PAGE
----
full day kindergarten
Full-day Kindergarten
  • Full-day Kindergarten provides children with at least a 5 hour school day for a minimum of 180 days or 900 hours per year.
  • Studies show that students who attend full-day kindergarten perform significantly better in reading and math achievement at the end of kindergarten and continued to show better performance into first grade.
  • Children benefit from expanded opportunities for learning and teacher-student interaction and can participate in special subjects such as art and physical education and music.
  • In 2009-2010, 80,454 children in Kindergarten participated in full-day Kindergarten programs.
  • Contact your school district to register.
early learning network what is the early learning network eln
Early Learning Network:What is the Early Learning Network (ELN)?
  • The Early Learning Network (ELN) is Pennsylvania’s electronic data system for gathering information on early childhood programs and for studying the development of children in those programs.
  • ELN combines information about the program including the quality and experience of the staff, with information on a family and their child’s development over time. This information is then used to build and maintain high quality early childhood programs.
    • ELN benefits a family, their child, and their child’s teachers or therapists by providing:
    • Information on a child’s development in his/her early childhood program;
    • Information for the teacher to improve classroom instruction;
    • Ideas on how to prepare a child for school; and
    • Strategies to help children who have different kinds of learning needs.
pa keys to quality environment ratings scales ers assessment
PA Keys to Quality Environment Ratings Scales (ERS) Assessment
  • The Environment Ratings Scale (ERS) is a nationally-recognized standard tool to assess the quality of early learning programs participating in Keystone STARS, Head State Supplemental Assistance Program, and Pennsylvania Pre-K Counts.
  • ERS professional development provides ECE practitioners with in-depth understanding of detailed quality indicator expectations in ECE classrooms.
  • Appropriate ERS assessment tools are available for all early childhood settings.
    • Preschools
    • Head Starts
    • Child care centers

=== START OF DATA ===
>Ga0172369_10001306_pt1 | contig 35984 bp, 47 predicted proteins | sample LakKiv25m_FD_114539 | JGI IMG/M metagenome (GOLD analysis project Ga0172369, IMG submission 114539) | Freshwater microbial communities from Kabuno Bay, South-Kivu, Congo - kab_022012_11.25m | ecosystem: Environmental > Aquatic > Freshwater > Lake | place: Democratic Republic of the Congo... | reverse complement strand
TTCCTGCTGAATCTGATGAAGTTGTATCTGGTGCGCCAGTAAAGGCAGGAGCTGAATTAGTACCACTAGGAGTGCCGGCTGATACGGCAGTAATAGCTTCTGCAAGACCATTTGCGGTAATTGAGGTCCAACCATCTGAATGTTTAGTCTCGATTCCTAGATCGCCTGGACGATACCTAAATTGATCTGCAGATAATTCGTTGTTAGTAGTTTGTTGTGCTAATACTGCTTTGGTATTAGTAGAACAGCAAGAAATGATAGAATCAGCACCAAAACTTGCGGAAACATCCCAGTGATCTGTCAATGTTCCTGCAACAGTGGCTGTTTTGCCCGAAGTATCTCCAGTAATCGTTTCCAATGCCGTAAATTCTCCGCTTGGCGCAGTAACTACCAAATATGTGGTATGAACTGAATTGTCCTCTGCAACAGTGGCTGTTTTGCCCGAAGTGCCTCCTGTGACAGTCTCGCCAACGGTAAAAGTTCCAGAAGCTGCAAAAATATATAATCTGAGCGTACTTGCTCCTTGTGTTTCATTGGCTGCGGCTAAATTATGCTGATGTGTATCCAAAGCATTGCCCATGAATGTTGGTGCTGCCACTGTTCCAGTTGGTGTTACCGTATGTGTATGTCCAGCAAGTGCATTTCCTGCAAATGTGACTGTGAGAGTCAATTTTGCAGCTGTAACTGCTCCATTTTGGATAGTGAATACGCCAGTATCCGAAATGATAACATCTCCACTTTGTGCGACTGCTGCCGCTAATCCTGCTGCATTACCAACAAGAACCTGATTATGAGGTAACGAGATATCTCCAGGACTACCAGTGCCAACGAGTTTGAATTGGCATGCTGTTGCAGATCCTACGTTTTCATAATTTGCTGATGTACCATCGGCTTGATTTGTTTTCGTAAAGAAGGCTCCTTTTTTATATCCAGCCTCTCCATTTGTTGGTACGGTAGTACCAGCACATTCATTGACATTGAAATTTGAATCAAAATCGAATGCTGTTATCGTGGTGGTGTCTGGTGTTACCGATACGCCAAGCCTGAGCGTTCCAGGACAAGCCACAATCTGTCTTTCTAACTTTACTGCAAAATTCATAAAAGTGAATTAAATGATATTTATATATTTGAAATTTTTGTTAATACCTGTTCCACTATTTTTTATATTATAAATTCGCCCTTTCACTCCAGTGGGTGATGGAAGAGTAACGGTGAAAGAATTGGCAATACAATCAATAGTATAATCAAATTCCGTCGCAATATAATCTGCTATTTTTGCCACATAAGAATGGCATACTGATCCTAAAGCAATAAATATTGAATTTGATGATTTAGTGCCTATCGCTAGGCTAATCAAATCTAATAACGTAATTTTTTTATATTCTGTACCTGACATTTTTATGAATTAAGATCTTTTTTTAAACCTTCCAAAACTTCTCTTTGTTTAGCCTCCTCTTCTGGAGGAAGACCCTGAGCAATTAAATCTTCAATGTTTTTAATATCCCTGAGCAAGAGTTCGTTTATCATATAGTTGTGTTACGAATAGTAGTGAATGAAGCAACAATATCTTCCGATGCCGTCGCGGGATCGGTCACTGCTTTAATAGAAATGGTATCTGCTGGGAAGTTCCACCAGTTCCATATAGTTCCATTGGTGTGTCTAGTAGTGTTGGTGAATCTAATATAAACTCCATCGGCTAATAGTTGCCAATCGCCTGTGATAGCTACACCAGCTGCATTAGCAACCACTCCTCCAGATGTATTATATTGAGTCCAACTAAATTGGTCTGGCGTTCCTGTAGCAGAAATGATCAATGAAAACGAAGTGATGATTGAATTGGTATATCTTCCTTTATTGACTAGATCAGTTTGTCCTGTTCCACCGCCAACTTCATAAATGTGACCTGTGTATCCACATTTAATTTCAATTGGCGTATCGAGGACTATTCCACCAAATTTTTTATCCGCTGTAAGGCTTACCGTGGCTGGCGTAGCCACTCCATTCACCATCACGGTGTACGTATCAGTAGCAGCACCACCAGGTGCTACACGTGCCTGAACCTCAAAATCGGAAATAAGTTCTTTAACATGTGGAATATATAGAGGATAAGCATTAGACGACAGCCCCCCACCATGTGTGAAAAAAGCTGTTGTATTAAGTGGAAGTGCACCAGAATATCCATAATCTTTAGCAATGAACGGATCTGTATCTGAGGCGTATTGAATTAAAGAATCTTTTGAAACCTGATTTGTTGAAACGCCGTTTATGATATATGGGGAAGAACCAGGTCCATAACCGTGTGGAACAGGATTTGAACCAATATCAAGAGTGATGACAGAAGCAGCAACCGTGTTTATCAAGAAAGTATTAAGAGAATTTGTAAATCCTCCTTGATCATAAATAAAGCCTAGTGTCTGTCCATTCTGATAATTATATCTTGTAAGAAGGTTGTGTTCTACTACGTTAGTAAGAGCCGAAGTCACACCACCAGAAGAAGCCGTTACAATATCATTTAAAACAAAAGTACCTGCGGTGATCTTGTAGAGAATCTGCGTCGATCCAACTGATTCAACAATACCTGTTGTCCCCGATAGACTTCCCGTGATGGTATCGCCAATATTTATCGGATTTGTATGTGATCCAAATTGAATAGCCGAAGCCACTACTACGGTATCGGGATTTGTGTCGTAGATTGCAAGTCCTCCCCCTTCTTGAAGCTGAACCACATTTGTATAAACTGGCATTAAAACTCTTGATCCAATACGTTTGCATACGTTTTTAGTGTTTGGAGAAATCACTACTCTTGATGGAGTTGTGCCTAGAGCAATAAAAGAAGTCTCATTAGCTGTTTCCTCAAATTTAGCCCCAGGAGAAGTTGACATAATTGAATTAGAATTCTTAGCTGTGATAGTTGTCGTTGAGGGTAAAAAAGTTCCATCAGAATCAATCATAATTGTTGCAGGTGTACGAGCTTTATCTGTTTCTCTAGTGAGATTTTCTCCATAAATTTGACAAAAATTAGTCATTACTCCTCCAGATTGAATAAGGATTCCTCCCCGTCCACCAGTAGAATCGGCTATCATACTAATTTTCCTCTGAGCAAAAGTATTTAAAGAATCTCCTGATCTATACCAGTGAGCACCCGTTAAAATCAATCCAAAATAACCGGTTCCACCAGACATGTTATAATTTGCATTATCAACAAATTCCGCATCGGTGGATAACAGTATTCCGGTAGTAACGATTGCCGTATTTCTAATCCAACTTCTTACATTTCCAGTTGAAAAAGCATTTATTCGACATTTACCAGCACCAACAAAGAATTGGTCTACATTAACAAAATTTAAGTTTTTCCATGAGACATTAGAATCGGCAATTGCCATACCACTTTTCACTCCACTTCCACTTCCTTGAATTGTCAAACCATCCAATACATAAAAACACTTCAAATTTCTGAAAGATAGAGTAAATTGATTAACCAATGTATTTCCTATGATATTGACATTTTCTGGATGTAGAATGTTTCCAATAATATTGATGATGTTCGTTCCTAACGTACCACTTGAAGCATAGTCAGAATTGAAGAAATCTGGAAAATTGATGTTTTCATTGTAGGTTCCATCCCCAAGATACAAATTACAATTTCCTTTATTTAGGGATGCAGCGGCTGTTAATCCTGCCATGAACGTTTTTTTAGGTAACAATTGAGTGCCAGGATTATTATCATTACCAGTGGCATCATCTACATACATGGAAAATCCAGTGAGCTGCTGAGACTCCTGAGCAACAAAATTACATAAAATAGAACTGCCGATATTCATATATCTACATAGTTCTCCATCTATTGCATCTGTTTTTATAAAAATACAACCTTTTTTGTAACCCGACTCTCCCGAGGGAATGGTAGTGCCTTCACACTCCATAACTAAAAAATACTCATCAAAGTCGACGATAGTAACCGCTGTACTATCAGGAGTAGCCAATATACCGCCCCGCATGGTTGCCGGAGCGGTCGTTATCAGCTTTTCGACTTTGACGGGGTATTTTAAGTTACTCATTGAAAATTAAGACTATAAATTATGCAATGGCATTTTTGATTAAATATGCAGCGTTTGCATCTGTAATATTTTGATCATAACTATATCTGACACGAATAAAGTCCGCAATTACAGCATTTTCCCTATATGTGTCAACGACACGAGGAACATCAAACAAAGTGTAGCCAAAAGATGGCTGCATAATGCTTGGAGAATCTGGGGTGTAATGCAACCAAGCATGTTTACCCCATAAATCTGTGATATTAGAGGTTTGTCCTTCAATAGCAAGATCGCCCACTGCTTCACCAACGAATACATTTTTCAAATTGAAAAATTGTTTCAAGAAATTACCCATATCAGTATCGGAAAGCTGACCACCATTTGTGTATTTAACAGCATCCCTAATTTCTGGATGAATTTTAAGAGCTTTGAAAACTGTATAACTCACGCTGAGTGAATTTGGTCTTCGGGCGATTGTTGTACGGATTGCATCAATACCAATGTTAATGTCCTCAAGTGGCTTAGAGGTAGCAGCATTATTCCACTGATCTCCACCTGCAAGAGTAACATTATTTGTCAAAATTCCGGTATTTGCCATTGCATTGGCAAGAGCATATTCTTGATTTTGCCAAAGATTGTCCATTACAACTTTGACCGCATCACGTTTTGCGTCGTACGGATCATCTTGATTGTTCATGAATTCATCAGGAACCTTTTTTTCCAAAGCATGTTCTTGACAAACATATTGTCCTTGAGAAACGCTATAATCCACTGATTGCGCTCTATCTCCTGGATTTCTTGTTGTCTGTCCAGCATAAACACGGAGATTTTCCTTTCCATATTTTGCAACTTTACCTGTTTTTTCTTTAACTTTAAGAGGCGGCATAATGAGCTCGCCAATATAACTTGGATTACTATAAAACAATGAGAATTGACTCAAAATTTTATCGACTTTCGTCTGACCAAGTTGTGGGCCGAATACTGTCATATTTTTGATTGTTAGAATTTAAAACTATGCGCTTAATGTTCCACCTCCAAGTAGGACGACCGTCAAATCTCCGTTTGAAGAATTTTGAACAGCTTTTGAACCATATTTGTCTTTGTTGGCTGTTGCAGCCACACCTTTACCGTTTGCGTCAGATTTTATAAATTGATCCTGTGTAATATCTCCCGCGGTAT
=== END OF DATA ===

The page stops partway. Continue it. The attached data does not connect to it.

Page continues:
• Before/After school programs
    • Home based child care programs
  • Independent, reliable assessors conduct ERS assessments in a random sample of classrooms.
  • Assessments assure accountability of ECE programs participating in PA QRIS.
  • 1477 classrooms assessed conducted in 2009-2010.
  • 1398 classrooms assessments projected for 2010-2011.
early learning keys to quality
Early Learning Keys to Quality
  • Early Learning Keys to Quality is a system of supports for providers which includes:
    • Professional development opportunities for early childhood and school-age;
    • Independent Environmental Rating Scale (ERS) assessments for early learning and school-age programs; and
    • Community engagement and outreach.
  • Consists of Statewide PA Key and six Regional Keys.
pa keys system regional keys
PA Keys System: Regional Keys
  • Six Regional Keys across Pennsylvania.
  • Implements regional quality improvement plan for professional development.
  • Encourages participation and provide technical assistance for Keystone STARS.
  • Conducts STARS Designation visits.
  • Provides regional professional development opportunities.
  • Access contact info at www.pakeys.org
regional keys map
Regional Keys Map

Northwest

Northeast

Central

Southwest

Southeast

South Central

slide53
Standards Aligned SystemA comprehensive approach to support student achievementacross the Commonwealth.

For more information, visit www.pdesas.org or www.pdesas.org/ocdel

transition
Transition
  • Supporting young children and their families as they transition through the continuum of services and developmental stages in early learning in Pennsylvania.
      • Coordinating early learning systems
      • Promoting positive outcomes for children and families
      • Providing resources for practitioners to meet continuing quality improvement standards
  • Highlight: Formation of Statewide stakeholders workgroup.
2011 2012 highlights state and federal investment in thousands
2011-2012 Highlights: State and Federal Investment (in thousands)

References in Governor’s proposed budget

Listed below are the appropriations by Department and the page number on which you can find these appropriations in the Governor’s budget proposal. The full document is available online at www.budget.state.pa.us

DPW programs

Early Intervention – E35.9

Child Care Works/ Keystone STARS

- Child Care Services – E35.9

- Child Care Assistance - E35.9

Nurse Family Partnership – E35.9

PDE programs

PA Pre-K Counts - E14.6

Head Start Supplemental - E14.6

Early Intervention - E14.6

(1) FY 2010-11, post-budget freeze

useful links
Useful links
  • Pennsylvania Department of Education – www.education.state.pa.us
  • Pennsylvania Department of Public Welfare – www.dpw.state.pa.us
  • Pennsylvania Key – www.pakeys.org
  • Pennsylvania’s Promise for Children – www.papromiseforchildren.com
resources
Resources
  • OCDEL Annual Report: http://www.pakeys.org/pages/get.aspx?page=EarlyLearning_Tools
  • Program Reach & Risk Assessment: http://www.pakeys.org/pages/get.aspx?page=EarlyLearning_Reach
  • BUILD ECE News: http://paprom.convio.net/site/PageServer?pagename=Build_home_page